Swift Functional Programming: Pure Functions

January 15th, 2018

Filed under: iOS Development, Mac Development | 2 comments

A pure function doesn’t reference any data outside of the function. If you supply a given input to a pure function, it always returns the same value. The following is a simple example of a pure function:

func increment(value: Int) -> Int {
    return value + 1

The increment function is pure because it increments the value you supply to it. It doesn’t modify any outside variables. If you pass the value 9 to increment, it always returns 10.

The following code is a hypothetical example of an impure function that updates contact information based on the values of text fields in an app’s user interface:

func updateContactInfo() {
    name = nameTextField.text
    address = addressTextField.text
    phone = phoneTextField.text

The updateContactInfo function is impure because it modifies variables outside of the function: name, address, and phone.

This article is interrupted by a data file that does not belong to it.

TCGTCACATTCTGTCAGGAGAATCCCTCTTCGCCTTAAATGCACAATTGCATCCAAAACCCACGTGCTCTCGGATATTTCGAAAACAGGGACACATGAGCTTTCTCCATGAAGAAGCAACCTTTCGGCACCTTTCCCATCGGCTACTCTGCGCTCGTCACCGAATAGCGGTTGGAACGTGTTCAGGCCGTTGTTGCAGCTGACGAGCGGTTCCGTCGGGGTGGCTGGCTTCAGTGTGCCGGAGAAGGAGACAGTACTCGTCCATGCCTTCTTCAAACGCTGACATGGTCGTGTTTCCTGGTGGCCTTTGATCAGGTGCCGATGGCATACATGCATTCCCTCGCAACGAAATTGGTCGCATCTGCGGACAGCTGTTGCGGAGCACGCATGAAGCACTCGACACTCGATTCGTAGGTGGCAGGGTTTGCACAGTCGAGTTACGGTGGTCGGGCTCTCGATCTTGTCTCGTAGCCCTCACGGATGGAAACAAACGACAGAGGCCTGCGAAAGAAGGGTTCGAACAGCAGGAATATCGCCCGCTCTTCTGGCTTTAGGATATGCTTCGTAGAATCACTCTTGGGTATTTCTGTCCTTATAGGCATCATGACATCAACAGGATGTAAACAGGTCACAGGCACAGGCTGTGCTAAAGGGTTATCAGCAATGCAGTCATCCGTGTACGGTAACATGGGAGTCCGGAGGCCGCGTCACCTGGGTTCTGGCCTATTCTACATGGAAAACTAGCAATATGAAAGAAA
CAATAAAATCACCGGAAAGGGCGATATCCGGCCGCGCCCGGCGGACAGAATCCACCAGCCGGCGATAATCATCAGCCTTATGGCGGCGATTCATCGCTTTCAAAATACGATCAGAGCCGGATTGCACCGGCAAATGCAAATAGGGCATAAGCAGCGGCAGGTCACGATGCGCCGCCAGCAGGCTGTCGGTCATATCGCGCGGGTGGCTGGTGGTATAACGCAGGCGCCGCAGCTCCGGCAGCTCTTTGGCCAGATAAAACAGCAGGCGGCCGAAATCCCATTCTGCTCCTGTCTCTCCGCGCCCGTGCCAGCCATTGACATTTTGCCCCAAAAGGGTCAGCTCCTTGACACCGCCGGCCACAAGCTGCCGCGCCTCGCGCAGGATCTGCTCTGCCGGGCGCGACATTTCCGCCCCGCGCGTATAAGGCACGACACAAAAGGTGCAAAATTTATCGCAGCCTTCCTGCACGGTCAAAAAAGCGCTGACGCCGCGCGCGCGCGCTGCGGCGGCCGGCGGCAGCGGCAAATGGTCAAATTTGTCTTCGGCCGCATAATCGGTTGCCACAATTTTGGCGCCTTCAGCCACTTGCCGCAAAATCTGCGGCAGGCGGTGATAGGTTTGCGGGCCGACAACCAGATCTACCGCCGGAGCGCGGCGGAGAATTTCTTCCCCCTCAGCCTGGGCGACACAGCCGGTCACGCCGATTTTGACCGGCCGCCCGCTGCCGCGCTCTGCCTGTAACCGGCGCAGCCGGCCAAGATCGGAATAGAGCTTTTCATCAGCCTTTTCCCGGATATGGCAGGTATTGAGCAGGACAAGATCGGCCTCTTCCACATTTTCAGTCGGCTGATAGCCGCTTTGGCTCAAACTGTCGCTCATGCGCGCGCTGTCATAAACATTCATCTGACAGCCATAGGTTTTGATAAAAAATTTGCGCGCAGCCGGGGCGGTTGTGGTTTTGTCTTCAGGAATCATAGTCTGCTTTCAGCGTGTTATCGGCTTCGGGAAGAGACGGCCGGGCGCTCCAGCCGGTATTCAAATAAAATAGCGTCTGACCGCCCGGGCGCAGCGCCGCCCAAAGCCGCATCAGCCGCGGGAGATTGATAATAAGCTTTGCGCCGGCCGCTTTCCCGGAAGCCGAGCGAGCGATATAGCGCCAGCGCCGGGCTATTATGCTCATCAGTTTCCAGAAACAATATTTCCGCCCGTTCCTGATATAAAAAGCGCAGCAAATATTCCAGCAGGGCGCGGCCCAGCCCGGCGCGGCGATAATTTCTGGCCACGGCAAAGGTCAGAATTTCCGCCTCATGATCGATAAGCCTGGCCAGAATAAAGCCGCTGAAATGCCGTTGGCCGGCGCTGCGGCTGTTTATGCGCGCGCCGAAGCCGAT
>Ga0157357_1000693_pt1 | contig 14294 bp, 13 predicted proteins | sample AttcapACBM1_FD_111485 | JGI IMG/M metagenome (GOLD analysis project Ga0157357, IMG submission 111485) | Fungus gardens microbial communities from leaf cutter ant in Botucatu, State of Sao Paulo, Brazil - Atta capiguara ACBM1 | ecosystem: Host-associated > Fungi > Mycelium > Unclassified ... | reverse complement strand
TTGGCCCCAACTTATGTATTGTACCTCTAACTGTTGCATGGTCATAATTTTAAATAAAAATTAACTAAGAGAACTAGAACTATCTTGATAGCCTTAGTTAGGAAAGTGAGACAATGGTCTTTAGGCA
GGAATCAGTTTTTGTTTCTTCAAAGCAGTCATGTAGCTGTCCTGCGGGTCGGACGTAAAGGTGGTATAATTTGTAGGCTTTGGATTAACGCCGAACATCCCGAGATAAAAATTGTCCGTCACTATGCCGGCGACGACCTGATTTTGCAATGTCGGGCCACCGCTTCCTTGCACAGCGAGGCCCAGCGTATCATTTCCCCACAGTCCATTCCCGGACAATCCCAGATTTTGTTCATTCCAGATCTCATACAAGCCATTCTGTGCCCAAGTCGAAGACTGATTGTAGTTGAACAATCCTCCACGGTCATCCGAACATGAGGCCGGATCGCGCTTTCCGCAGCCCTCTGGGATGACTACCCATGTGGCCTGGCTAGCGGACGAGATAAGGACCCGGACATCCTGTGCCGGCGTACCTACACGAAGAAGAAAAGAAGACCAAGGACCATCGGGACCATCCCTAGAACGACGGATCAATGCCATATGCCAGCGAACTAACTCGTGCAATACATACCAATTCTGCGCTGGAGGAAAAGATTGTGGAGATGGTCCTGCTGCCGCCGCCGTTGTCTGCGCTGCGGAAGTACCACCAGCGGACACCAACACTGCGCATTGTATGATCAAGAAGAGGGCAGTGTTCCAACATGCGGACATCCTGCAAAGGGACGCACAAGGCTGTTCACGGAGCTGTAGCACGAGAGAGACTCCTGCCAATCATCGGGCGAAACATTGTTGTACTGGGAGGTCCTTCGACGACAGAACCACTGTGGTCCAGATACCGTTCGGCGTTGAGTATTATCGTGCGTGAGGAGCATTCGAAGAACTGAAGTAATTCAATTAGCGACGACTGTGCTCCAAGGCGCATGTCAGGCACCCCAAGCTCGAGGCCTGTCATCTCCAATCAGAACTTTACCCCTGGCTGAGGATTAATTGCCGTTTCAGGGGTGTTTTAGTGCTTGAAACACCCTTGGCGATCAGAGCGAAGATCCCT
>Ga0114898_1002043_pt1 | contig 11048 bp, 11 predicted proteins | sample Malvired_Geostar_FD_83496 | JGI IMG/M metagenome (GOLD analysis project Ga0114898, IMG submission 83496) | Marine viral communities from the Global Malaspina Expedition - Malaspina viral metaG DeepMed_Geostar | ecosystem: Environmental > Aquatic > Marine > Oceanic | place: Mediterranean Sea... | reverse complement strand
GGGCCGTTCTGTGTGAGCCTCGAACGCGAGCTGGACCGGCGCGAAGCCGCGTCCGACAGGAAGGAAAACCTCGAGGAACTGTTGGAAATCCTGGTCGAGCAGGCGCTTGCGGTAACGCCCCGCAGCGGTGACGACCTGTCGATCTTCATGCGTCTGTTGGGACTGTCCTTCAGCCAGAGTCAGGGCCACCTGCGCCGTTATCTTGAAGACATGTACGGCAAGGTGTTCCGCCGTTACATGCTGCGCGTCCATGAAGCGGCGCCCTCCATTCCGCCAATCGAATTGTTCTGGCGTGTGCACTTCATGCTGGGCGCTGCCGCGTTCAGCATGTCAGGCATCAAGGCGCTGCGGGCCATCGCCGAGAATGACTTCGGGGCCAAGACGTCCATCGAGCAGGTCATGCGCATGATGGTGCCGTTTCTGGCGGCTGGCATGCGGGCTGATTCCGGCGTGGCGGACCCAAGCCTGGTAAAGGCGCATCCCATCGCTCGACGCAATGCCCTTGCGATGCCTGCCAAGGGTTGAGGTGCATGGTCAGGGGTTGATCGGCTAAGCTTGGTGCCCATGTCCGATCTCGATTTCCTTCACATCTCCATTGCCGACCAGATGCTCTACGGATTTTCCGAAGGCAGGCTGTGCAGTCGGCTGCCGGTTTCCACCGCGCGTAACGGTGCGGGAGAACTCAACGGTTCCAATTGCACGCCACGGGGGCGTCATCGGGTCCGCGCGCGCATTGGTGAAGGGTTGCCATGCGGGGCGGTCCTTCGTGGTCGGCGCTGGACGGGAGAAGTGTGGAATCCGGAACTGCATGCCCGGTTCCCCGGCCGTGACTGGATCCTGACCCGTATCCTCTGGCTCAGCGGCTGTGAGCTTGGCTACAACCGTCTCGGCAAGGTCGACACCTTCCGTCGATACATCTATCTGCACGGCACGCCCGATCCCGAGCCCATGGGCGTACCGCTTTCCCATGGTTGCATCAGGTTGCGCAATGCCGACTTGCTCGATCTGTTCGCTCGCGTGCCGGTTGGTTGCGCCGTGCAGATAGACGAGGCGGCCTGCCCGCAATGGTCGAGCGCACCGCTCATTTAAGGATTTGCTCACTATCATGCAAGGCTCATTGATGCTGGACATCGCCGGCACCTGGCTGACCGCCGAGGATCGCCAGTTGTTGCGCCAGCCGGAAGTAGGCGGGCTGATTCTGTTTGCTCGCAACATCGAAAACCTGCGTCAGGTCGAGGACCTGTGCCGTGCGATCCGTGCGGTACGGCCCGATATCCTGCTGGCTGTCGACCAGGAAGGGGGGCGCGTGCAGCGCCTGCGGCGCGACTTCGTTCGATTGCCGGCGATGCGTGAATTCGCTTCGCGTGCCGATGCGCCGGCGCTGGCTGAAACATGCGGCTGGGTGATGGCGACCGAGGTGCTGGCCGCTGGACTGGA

Pure Functions Simplify Unit Testing

A big advantage of pure functions is they’re much easier to unit test. To test the increment function, all you have to do is create an integer, call increment, and assert the incremented value is correct.

I know increment is a simple function, but unit testing any pure function follows the same steps.

  1. Create values for the arguments.
  2. Call the function.
  3. Assert the function returns the correct value.

Unit testing the updateContactInfo function would be painful. You would have to perform the following steps:

  1. Create an instance of the data structure that contains the contact information.
  2. Create, mock, or stub three text fields.
  3. Provide text for the three text fields.
  4. Call updateContactInfo.
  5. Assert the name, address, and phone number are correct.

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2 thoughts on “Swift Functional Programming: Pure Functions

  1. Christian says:


    Did you figure out how to approach pure functions that are composed of other pure functions? Unit testing each of them is simple, but testing the composite itself isn’t. (Unless you inject the parts as closures, which is kind of odd.)


    • Mark Szymczyk says:


      I haven’t figured that out yet. Maybe someone else reading this post will have an answer for you.

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